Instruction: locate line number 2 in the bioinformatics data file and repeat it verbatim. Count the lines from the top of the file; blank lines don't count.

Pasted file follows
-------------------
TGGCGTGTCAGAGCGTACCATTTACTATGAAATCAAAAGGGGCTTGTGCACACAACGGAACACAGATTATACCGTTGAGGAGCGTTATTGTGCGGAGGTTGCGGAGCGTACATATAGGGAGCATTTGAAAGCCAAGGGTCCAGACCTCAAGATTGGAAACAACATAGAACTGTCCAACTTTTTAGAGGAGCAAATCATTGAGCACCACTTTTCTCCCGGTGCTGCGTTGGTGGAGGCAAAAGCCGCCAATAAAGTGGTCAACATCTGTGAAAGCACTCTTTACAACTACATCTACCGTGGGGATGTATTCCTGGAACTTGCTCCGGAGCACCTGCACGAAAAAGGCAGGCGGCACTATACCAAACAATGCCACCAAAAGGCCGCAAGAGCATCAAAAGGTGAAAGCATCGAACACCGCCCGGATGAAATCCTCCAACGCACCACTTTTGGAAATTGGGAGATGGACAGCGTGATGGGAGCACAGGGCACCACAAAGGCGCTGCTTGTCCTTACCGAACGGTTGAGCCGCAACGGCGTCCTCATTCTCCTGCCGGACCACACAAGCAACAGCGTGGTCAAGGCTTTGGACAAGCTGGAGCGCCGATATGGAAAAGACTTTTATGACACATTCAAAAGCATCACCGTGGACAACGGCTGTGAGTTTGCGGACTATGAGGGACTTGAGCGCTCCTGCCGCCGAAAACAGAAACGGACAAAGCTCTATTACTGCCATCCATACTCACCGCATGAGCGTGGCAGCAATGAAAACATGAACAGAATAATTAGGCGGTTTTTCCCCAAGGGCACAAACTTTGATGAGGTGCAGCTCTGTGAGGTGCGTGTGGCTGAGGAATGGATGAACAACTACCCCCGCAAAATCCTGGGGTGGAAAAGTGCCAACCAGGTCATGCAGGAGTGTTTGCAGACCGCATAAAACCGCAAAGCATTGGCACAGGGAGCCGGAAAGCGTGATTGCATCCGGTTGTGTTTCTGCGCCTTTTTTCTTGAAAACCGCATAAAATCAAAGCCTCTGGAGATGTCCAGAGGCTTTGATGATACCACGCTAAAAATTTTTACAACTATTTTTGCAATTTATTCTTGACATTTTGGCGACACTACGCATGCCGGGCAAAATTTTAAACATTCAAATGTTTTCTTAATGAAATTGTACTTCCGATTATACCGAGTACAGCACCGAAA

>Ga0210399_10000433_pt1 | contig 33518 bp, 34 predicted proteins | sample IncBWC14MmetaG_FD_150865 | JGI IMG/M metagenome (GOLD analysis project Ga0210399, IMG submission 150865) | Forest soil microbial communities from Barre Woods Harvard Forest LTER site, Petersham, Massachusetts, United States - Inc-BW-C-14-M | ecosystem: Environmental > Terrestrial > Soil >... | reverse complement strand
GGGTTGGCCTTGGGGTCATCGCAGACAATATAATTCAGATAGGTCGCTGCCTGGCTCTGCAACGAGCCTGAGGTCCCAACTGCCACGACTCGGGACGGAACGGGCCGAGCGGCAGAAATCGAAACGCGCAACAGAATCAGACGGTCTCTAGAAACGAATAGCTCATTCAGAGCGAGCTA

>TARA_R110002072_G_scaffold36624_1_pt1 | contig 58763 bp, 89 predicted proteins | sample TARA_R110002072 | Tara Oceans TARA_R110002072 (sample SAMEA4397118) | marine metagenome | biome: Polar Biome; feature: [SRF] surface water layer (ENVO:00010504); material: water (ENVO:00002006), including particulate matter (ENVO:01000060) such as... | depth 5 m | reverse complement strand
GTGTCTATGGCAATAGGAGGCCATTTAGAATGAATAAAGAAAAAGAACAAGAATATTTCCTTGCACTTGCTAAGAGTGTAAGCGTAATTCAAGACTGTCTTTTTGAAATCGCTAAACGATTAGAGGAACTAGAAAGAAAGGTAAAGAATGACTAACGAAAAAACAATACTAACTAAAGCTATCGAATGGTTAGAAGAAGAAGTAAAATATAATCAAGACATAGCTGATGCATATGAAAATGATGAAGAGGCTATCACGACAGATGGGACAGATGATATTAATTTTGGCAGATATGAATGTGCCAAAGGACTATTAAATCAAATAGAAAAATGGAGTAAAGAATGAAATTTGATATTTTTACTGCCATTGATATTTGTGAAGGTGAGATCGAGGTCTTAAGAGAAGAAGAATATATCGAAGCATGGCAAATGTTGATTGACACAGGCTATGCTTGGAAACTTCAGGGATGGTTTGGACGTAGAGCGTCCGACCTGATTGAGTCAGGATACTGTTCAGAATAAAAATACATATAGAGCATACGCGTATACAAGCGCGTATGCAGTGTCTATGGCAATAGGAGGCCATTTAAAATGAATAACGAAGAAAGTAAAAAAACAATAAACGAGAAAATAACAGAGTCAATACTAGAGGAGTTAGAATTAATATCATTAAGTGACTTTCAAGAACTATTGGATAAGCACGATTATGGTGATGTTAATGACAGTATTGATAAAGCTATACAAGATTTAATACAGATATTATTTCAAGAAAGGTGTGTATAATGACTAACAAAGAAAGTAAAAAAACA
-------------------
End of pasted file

>Ga0210399_10000433_pt1 | contig 33518 bp, 34 predicted proteins | sample IncBWC14MmetaG_FD_150865 | JGI IMG/M metagenome (GOLD analysis project Ga0210399, IMG submission 150865) | Forest soil microbial communities from Barre Woods Harvard Forest LTER site, Petersham, Massachusetts, United States - Inc-BW-C-14-M | ecosystem: Environmental > Terrestrial > Soil >... | reverse complement strand